§711-1110.5 Surrender or forfeiture of animals. Upon conviction, guilty plea, or plea of nolo contendere for any violation of section 711-1108.5, 711-1109, 711-1109.3, or 711-1109.35:
(1) The court may order the defendant to surrender or forfeit the animal whose treatment was the basis of the conviction or plea to the custody of a duly incorporated humane society or duly incorporated society for the prevention of cruelty to animals for the time and under the conditions as the court shall order; and
(2) The court also may order the defendant to surrender or forfeit any other animals under the possession, custody, or control of the defendant to the custody of a duly incorporated humane society or duly incorporated society for the prevention of cruelty to animals for the time and under the conditions as the court shall order, if there is substantial evidence that the animals are being abused or neglected.
The court shall order the defendant to reimburse the duly incorporated humane society or duly incorporated society for the prevention of cruelty to animals for reasonable costs incurred to care, feed, and house any animal that is surrendered or forfeited pursuant to this section. [L 1985, c 262, §1; am L 2006, c 238, §1; am L 2007, c 114, §7; am L 2008, c 128, §§4, 7; am L 2009, c 11, §15 as superseded by c 160, §3; am L 2011, c 149, §§5, 6]
The repeal and reenactment note in the main volume took effect on July 1, 2015, pursuant to L 2008, c 128, §7; L 2009, c 160, §3; and L 2011, c 149, §6.
COMMENTARY ON §711-1110.5
Act 262, Session Laws 1985, requires the defendant convicted of cruelty to animals to surrender: (1) the animal whose abuse led to the conviction; and (2) any other animal if there is evidence of its abuse or neglect. The Legislature felt that a court-ordered hiatus in the custody of the abused animal would accomplish the clear intent of this measure to protect abused animals from further harm. House Standing Committee Report No. 421, Senate Standing Committee Report No. 897.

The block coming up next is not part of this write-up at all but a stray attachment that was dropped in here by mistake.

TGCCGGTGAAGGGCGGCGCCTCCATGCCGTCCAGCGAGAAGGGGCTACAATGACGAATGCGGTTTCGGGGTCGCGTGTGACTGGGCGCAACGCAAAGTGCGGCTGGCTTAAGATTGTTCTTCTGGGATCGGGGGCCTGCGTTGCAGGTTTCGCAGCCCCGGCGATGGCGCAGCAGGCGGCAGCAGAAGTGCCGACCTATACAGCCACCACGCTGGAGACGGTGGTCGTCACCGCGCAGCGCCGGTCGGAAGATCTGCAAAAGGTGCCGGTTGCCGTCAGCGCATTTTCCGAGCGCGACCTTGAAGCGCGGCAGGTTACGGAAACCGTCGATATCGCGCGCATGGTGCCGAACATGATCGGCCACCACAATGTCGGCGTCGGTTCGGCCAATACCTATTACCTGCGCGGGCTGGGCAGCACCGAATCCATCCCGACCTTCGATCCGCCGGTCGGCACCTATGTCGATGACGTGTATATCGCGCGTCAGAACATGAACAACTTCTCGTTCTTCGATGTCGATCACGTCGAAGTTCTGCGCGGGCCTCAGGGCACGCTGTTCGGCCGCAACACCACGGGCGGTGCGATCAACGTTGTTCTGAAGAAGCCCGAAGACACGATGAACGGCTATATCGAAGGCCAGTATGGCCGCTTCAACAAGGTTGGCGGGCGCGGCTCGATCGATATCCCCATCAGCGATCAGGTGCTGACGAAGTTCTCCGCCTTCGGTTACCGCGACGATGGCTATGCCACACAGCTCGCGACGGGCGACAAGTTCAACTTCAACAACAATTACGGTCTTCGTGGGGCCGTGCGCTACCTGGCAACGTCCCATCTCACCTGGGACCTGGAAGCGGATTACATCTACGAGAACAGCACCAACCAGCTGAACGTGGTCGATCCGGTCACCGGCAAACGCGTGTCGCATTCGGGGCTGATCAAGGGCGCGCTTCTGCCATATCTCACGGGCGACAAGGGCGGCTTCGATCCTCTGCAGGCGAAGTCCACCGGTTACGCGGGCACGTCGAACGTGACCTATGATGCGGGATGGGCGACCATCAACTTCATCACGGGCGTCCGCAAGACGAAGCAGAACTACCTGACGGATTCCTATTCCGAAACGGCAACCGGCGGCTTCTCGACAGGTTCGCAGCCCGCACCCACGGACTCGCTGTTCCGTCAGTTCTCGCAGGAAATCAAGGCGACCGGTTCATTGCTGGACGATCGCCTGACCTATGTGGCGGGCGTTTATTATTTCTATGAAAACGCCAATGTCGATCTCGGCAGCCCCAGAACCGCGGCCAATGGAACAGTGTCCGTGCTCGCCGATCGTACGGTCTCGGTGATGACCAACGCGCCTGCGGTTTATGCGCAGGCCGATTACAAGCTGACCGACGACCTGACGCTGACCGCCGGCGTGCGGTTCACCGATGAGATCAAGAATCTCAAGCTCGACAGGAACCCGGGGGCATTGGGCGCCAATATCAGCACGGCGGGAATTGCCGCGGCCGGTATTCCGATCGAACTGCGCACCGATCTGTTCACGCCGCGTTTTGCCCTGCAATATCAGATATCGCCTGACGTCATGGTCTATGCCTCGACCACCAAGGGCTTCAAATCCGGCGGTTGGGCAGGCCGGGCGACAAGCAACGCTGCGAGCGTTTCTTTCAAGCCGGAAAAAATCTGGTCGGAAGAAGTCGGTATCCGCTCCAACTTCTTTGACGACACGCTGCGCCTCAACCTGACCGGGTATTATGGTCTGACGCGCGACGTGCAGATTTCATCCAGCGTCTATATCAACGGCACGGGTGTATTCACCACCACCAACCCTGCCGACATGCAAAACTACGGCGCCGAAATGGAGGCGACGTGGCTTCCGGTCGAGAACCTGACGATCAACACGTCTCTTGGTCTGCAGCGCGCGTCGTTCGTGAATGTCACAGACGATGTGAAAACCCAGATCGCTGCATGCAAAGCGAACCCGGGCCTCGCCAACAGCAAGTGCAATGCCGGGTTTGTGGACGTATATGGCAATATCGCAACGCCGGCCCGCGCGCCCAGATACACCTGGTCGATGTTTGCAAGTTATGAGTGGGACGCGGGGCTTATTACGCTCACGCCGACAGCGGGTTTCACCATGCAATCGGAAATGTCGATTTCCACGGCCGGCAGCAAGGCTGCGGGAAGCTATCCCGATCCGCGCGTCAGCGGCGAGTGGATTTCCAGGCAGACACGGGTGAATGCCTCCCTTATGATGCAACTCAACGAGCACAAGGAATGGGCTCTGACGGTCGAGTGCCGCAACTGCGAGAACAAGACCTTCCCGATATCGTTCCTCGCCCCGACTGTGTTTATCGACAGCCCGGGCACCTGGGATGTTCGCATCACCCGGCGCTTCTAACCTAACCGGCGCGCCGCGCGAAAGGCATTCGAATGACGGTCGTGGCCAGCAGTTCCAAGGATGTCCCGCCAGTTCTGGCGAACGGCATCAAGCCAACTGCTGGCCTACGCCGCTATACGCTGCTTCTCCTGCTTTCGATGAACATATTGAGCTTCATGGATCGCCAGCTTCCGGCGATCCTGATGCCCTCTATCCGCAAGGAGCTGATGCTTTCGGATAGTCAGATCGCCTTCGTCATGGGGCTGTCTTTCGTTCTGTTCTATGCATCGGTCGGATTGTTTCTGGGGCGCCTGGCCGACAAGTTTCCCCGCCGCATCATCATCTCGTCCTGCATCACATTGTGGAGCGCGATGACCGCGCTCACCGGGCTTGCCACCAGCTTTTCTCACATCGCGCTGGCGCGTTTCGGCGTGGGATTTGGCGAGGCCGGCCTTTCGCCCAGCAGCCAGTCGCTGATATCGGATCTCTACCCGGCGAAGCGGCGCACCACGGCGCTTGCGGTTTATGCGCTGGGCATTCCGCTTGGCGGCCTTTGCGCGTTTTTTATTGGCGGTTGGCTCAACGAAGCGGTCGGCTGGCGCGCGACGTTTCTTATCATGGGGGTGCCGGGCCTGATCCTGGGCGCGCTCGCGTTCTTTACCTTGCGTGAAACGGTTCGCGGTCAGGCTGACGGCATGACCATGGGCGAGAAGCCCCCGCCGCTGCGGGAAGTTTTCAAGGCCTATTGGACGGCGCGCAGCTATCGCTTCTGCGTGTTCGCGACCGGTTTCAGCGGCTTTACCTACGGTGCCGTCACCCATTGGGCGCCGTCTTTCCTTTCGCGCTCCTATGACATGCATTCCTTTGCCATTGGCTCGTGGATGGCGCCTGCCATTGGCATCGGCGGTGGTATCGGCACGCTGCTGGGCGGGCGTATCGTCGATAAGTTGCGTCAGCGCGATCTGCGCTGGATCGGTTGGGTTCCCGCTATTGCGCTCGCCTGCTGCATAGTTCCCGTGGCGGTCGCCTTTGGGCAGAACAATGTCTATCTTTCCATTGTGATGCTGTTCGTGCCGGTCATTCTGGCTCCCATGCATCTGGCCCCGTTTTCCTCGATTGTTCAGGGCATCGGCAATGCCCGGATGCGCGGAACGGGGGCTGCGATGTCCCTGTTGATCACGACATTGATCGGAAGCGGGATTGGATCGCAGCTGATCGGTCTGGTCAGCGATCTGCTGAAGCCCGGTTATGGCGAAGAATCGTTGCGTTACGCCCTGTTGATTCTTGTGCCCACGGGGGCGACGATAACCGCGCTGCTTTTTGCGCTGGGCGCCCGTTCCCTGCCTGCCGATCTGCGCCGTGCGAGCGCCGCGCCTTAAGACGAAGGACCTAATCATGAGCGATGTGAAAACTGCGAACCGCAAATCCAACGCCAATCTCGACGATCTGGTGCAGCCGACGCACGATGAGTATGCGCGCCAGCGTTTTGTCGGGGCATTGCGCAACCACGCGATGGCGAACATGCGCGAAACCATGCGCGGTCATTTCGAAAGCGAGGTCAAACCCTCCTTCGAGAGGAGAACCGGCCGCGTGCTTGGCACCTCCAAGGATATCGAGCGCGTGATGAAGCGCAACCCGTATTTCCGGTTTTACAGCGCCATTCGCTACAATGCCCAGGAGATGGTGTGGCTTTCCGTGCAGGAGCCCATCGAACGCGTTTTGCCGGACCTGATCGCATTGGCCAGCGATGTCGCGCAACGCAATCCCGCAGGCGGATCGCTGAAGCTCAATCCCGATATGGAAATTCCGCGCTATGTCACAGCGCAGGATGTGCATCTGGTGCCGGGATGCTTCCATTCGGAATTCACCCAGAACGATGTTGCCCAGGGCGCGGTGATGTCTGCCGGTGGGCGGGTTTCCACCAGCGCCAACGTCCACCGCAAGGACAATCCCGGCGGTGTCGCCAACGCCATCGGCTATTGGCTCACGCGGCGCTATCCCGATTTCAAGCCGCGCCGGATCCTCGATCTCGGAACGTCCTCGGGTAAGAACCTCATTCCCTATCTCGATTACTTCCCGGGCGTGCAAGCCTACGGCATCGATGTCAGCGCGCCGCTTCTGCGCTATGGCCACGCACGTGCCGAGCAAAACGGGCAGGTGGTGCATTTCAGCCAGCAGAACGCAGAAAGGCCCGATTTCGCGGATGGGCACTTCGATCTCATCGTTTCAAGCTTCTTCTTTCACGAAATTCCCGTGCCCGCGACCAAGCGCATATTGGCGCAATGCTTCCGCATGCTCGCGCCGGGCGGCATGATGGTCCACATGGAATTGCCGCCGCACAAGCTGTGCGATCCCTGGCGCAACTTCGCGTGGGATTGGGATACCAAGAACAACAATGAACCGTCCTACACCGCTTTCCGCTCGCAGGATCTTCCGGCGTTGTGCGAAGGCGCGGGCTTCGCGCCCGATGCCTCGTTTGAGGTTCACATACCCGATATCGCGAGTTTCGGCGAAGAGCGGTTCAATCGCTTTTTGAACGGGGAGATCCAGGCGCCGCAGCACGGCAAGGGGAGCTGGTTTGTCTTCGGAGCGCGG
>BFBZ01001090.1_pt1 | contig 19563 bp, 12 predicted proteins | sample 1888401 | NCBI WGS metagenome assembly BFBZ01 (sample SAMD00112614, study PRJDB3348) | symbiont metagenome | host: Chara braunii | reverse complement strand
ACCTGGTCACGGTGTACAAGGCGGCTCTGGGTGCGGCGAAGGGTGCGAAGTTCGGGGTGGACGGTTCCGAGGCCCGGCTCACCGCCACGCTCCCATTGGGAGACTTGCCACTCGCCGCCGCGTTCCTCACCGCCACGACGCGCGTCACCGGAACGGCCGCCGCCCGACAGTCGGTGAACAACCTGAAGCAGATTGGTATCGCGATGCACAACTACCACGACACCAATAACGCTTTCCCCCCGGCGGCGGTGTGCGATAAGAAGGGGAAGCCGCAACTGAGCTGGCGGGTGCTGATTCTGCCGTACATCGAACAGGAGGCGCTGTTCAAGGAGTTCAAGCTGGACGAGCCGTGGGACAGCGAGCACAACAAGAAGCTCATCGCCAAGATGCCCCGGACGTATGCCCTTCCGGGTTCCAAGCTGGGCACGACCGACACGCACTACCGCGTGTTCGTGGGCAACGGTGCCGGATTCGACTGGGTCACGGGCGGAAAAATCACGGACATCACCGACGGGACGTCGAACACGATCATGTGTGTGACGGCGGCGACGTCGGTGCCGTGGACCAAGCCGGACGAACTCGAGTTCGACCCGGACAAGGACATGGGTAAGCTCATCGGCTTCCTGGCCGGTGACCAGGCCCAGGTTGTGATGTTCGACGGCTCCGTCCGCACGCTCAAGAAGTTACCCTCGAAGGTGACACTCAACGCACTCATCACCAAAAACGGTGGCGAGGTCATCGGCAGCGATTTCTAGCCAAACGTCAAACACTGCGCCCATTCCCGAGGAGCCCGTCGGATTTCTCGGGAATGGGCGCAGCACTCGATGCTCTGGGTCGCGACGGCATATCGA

Act 238, Session Laws 2006, amended this section to clarify that animal care costs incurred for abused or neglected animals will be the responsibility of the abuser. These animals are often left in the custody of humane societies while the court resolves the criminal case against the abuser. A case often takes months or years to be resolved, while the animals are cared for at the humane society's expense. Act 238 made it clear that it is the abuser who is financially responsible for the care of the animals. Conference Committee Report No. 7-06, Senate Standing Committee Report No. 2579.
Act 114, Session Laws 2007, amended this section, among others, by conforming the forfeiture provisions to apply to the felony prohibitions of the Act. Act 114 created the offense of cruelty to animals in the first degree, making it a felony to intentionally or knowingly torture, mutilate, or poison or cause the torture, mutilation, or poisoning of any pet animal resulting in serious bodily injury or death of the pet animal. The legislature found that violence, whether against humans or animals, must be not tolerated in our society. Evidence suggests a link between animal abuse and the commission of violent acts against humans. Hawaii is only one of nine states in the United States without a felony offense for domestic animal abuse. The legislature also found that pet animals provide a close emotional bond and relationship with their owners and family members and friends. Violence and harm committed against the animals have a significant emotional impact on their owners and family. The felony provisions of Act 114 protected pet animals. Conference Committee Report No. 29.
Act 128, Session Laws 2008, criminalized animal hoarding as a misdemeanor in §711-1109.6, and made conforming amendments to this section. Act 128 sunsets on July 1, 2011. Conference Committee Report No. 45-08.
Act 11, Session Laws 2009, provided for the reenactment of §711-1110.5 upon the repeal of Act 128, Session Laws 2008.
Act 160, Session Laws 2009, extended the sunset date of Act 128, Session Laws 2008, relating to animal hoarding, [affecting this section,] from July 1, 2011 to July 1, 2015. Conference Committee Report No. 85.
Act 149, Session Laws 2011, amended this section by adding cruelty to animals by fighting dogs to the offenses that may force forfeiture of a dog. The legislature found that dogfighting is a brutal practice which often results in the death of the participating dogs within hours or days after the fight. Also, because dogs used for fighting have been bred for generations to be dangerously aggressive toward other animals, the presence of the dogs in a community increases the risk of attacks on not only other animals, but potentially on children, whose small size may cause a fighting dog to perceive a child as another animal. Senate Standing Committee Report No. 562, House Standing Committee Report No. 1098.
Act 149, Session Laws 2011, also provided for the reenactment of §711-1110.5 upon the repeal of Act 128, Session Laws 2008, as amended by Act 160, Session Laws 2009.